- Dear Abby
- Games & Puzzles
- Events & Exhibits
- Food & Drink
- Arts & Music
- Movies & TV
The Science & Technology Magnet High School of Southeastern Connecticut in New London plans to expand its biomedical program, and two Norwich elementary schools will become magnet schools after the two cities received part of nearly $4 million in federal funding allocated for magnet school programs in eastern Connecticut.
The grants are part of a three-year, $11.8 million application filed in March by LEARN — the southeastern Connecticut regional education entity — for seven magnet schools in Norwich, New London, Waterford, East Hartford, Windham and Danielson.
“I think this speaks to the type of programs we have in the region, the commitment on the part of the state and local public schools and the community to improving school choices and diversity across the region,” said Doreen Marvin, development director for LEARN.
The seven schools that will receive funding are the Goodwin College Early Childhood Magnet School in East Hartford, Quinebaug Middle College in Danielson, the Charles H. Barrows STEM Academy in Windham, the John M. Moriarty School in Norwich, the Wequonnoc School in Taftville, the Science & Technology Magnet High School of Southeastern Connecticut in New London and the Dual Language & Arts Magnet Middle School in Waterford.
The grant, administered by the U.S. Department of Education’s Office of Innovation and Improvement, is part of the $89.8 million Magnet School Assistance Program and will provide funding for up to three years as long as the schools meet the goals established when they applied for the funding.
The amount of money each school receives will change each year based on the school’s needs, according to Marvin.
Norwich plans to use more than $675,000 in the first year to convert two existing kindergarten-through-grade-five elementary schools into magnet schools. The 423-student John M. Moriarty School will receive funding this school year to start implementing its plan to become a science, technology, engineering and math, or STEM, magnet school. Moriarty plans to concentrate on health, nutrition, environmental science and physical education, officials said.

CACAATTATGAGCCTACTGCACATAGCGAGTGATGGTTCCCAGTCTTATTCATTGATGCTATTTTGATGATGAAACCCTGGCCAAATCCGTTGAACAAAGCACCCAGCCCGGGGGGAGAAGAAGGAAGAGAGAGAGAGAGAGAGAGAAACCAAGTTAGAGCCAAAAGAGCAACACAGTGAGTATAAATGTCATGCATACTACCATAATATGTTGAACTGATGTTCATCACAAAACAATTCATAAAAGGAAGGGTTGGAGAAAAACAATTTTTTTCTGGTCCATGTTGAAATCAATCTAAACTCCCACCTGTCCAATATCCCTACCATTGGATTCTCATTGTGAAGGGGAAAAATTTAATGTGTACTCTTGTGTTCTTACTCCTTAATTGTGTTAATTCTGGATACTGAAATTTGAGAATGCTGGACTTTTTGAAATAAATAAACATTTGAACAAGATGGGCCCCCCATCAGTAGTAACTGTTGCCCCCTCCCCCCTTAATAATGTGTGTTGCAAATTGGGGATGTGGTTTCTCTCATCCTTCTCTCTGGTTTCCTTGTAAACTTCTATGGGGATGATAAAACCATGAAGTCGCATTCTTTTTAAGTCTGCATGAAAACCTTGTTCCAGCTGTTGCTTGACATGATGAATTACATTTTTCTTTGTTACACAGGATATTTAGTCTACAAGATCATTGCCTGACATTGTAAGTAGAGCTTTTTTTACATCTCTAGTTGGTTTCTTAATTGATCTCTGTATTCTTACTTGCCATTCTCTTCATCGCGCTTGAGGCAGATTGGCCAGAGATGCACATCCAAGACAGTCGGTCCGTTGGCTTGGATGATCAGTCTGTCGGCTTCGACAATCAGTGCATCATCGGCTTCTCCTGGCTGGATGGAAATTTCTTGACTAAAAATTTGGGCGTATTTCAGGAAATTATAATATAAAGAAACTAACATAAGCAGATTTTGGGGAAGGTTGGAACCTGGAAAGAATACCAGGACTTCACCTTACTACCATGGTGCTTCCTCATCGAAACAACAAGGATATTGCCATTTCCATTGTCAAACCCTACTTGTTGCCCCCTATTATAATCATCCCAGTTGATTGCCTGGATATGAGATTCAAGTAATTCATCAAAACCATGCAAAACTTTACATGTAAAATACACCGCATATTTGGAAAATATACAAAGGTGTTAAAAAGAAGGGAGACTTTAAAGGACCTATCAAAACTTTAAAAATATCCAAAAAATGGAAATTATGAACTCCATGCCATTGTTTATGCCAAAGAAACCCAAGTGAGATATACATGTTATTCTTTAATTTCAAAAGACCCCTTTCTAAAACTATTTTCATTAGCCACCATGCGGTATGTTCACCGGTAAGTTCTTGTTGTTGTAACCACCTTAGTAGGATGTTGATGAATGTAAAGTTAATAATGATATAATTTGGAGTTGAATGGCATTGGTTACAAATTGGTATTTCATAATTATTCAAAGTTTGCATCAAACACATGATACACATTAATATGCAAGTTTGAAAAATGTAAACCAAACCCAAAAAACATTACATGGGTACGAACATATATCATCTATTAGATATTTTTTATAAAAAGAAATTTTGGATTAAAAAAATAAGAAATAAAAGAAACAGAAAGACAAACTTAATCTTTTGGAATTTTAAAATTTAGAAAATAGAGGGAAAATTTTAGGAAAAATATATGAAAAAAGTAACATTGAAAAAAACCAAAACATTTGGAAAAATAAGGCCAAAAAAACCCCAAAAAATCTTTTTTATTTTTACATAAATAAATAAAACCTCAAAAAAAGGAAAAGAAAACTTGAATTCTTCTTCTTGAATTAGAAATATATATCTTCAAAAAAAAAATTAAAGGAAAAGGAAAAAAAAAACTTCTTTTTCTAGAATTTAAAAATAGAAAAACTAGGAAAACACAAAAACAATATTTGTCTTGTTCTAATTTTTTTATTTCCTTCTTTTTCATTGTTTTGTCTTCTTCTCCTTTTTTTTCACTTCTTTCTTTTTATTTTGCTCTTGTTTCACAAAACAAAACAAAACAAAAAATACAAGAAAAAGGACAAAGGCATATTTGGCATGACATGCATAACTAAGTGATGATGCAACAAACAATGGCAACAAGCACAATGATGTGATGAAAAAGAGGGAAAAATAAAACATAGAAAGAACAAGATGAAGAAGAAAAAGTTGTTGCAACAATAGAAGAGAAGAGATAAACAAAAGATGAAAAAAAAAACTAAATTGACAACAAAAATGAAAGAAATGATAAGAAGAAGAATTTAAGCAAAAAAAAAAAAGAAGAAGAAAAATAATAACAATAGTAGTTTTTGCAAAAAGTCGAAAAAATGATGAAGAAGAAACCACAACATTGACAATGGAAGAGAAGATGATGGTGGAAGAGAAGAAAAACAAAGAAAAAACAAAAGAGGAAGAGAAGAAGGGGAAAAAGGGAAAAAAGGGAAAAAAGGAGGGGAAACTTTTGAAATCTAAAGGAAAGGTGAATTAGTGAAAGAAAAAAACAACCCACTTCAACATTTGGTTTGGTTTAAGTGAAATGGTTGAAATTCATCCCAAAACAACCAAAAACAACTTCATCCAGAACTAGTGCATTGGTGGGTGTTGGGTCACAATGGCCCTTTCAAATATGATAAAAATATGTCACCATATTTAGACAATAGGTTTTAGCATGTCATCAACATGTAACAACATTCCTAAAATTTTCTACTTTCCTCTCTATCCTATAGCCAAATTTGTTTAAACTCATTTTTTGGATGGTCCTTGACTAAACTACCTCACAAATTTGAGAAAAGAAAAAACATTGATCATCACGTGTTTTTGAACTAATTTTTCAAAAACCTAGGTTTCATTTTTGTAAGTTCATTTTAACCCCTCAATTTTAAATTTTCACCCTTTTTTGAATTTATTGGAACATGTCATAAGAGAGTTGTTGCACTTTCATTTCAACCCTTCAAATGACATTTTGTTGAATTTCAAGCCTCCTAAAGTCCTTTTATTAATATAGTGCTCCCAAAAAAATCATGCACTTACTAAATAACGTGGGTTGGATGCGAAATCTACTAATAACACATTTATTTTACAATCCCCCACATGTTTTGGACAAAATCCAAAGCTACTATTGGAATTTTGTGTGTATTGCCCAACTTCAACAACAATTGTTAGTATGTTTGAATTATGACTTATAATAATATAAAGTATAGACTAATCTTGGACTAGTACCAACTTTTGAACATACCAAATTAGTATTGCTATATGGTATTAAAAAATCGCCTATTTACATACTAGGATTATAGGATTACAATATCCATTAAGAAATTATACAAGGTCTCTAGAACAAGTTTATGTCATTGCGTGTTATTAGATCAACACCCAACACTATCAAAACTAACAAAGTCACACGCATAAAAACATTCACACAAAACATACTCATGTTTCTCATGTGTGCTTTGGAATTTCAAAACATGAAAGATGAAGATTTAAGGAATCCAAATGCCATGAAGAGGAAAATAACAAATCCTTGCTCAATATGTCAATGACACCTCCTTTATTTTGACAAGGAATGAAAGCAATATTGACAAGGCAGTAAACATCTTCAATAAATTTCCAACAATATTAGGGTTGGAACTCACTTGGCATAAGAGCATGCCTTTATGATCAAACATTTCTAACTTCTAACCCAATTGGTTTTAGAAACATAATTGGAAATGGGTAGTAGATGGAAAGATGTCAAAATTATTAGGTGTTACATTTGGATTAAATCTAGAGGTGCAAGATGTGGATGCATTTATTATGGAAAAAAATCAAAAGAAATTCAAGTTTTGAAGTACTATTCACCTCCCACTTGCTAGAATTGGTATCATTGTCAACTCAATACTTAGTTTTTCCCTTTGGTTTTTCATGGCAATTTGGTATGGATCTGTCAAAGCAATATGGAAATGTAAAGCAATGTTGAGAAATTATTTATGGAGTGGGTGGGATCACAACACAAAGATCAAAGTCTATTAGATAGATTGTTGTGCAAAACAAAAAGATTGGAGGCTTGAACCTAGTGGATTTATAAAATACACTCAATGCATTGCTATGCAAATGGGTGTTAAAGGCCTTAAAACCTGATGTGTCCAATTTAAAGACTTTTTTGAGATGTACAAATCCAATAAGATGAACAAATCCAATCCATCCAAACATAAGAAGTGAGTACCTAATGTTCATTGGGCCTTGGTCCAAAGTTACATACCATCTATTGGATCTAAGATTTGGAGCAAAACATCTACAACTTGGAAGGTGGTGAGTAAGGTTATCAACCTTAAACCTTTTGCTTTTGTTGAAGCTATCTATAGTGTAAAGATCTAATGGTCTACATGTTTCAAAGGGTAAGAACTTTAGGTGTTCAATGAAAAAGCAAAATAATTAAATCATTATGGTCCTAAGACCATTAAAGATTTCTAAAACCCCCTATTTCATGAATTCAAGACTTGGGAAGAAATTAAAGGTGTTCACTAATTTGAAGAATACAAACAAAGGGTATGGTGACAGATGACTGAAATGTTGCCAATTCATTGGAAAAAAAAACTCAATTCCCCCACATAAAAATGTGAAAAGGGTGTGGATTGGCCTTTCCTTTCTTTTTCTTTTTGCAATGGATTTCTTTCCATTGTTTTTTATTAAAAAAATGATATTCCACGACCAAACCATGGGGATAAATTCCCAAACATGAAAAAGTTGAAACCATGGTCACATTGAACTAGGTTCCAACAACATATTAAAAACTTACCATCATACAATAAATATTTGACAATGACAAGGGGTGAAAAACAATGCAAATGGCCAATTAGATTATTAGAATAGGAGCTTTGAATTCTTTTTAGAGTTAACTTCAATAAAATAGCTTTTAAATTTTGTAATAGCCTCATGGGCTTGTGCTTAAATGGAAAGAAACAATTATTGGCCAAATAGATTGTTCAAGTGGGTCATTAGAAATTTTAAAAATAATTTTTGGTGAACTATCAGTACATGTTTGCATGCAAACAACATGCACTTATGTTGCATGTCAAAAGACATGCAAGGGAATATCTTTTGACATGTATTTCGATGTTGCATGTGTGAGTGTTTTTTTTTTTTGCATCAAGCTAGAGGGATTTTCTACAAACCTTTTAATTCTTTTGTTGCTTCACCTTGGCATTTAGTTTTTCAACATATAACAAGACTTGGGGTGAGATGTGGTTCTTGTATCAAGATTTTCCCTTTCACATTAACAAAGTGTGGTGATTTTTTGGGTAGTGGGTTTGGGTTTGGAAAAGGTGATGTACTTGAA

The Wequonnoc School in Taftville, which has 248 students, will receive some of the grant money this year to start planning its conversion into an arts and technology school, focusing on fine arts, performing arts, computer graphics and other technology-based skills.
Moriarty administrators, teachers and some parents did the planning for their magnet school plan without the benefit of grant money. School officials had hoped to receive approval of the grant in time to start the conversion at the start of this school year but were forced to wait.
“We are so excited,” Moriarty Principal Rebecca Pellerin said. “We’re going to be very thoughtful about what we do. Until we actually got the grant, we couldn’t expect to move forward.”
But Pellerin and Superintendent Abby Dolliver said the delay turned out to be advantageous, because the entire school system already was implementing new reading and writing curriculums along with new teacher and administrator evaluation systems as part of the new Common Core educational standards. With those programs settled in, the magnet school conversion can be smoother, Pellerin said.
The grant will pay for staffing, professional development for teachers, instructional material and technology equipment for the conversion. Dolliver doesn’t anticipate major staffing changes, but some shifting might occur. For example, Moriarty likely would want a full-time physical education teacher, rather than a PE teacher shared with other schools, the current arrangement.
Wequonnoc officials hope to start implementing the plan at the beginning of the 2014-15 school year, while Moriarty would like to start implementing magnet school programs later this year.
Wequonnoc School Principal Scott Fain said there’s money in the planning grant budget to hire a part-time arts coordinator three days a week, visit similar magnet schools and purchase supplies.
Both schools would start as intra-district magnet schools, gradually opening up enrollment to students from throughout Norwich and in future years allowing non-Norwich students to attend.
Pellerin stressed that no current Moriarty students would be displaced by the magnet school conversion. About 25 percent of incoming kindergarten spots would be open to all Norwich kindergarten students at the start.
At the Science & Technology Magnet High School in New London, grant money will be used to expand its biomedical program, further develop its college-level class offerings and update some specialty classroom equipment.
“With the increased interest in the biomedical field, it really gave us reason and justification to expand that program and stay abreast of the changes in the biomedical field,” magnet school Director Louis Allen said. “I think we have a very good program right now, but this will let us evolve from very good to exceptional and something we can sustain.”